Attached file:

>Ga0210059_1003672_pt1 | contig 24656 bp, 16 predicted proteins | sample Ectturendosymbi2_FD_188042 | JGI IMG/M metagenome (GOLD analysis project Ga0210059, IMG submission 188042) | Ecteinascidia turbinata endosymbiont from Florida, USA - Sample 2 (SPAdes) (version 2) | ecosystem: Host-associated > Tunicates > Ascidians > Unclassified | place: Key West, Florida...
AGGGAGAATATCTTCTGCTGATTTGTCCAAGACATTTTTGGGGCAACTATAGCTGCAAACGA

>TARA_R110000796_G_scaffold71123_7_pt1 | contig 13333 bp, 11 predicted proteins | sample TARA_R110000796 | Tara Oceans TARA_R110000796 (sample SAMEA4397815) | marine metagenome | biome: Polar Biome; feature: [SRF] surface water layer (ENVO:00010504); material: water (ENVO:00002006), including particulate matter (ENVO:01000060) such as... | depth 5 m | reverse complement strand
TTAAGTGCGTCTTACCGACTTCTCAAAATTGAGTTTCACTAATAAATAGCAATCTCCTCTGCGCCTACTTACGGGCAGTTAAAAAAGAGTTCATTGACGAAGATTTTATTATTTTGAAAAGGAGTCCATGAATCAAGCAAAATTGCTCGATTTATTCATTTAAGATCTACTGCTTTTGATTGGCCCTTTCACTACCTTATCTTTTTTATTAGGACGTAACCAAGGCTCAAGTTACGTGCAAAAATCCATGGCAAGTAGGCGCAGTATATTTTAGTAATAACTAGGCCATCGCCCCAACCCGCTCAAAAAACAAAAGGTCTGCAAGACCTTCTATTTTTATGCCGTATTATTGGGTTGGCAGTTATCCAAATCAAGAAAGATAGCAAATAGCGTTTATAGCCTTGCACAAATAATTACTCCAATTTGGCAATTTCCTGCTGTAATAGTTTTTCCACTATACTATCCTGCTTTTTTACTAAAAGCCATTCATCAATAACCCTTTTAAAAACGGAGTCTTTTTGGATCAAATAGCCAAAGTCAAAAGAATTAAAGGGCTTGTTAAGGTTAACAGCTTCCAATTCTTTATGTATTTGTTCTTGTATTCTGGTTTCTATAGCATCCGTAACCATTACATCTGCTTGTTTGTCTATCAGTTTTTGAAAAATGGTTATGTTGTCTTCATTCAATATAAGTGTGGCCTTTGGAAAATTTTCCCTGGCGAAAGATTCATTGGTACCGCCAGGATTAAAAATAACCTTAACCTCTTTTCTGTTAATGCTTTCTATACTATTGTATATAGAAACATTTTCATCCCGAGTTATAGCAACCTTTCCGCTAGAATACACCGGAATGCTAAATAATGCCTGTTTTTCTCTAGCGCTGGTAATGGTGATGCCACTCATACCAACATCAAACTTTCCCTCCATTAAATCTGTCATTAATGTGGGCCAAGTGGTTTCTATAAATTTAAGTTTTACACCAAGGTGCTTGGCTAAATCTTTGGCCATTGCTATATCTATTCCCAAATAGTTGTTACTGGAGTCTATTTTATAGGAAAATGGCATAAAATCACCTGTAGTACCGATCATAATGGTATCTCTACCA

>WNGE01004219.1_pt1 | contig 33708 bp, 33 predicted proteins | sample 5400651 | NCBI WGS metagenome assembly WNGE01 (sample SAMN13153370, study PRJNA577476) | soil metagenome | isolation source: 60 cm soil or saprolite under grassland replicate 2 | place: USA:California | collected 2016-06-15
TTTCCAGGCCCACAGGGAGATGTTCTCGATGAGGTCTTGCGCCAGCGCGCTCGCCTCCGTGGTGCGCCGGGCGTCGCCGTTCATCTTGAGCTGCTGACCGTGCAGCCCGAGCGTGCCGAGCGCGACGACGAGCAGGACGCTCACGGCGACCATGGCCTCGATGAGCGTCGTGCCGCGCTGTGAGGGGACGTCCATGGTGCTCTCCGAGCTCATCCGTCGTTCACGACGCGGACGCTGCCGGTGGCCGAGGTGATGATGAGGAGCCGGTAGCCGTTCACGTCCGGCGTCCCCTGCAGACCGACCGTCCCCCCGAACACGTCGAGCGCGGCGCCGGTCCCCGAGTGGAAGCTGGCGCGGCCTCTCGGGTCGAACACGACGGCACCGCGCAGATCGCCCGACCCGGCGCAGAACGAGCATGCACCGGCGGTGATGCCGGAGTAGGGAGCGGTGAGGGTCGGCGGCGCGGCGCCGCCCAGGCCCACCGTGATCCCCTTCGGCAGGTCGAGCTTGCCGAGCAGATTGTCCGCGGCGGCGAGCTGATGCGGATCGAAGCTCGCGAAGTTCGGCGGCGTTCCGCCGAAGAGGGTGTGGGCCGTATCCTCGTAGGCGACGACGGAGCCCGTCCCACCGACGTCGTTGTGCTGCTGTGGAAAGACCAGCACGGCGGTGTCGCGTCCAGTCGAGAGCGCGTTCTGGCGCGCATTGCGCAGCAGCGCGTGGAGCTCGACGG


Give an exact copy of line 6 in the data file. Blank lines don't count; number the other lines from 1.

TTTCCAGGCCCACAGGGAGATGTTCTCGATGAGGTCTTGCGCCAGCGCGCTCGCCTCCGTGGTGCGCCGGGCGTCGCCGTTCATCTTGAGCTGCTGACCGTGCAGCCCGAGCGTGCCGAGCGCGACGACGAGCAGGACGCTCACGGCGACCATGGCCTCGATGAGCGTCGTGCCGCGCTGTGAGGGGACGTCCATGGTGCTCTCCGAGCTCATCCGTCGTTCACGACGCGGACGCTGCCGGTGGCCGAGGTGATGATGAGGAGCCGGTAGCCGTTCACGTCCGGCGTCCCCTGCAGACCGACCGTCCCCCCGAACACGTCGAGCGCGGCGCCGGTCCCCGAGTGGAAGCTGGCGCGGCCTCTCGGGTCGAACACGACGGCACCGCGCAGATCGCCCGACCCGGCGCAGAACGAGCATGCACCGGCGGTGATGCCGGAGTAGGGAGCGGTGAGGGTCGGCGGCGCGGCGCCGCCCAGGCCCACCGTGATCCCCTTCGGCAGGTCGAGCTTGCCGAGCAGATTGTCCGCGGCGGCGAGCTGATGCGGATCGAAGCTCGCGAAGTTCGGCGGCGTTCCGCCGAAGAGGGTGTGGGCCGTATCCTCGTAGGCGACGACGGAGCCCGTCCCACCGACGTCGTTGTGCTGCTGTGGAAAGACCAGCACGGCGGTGTCGCGTCCAGTCGAGAGCGCGTTCTGGCGCGCATTGCGCAGCAGCGCGTGGAGCTCGACGG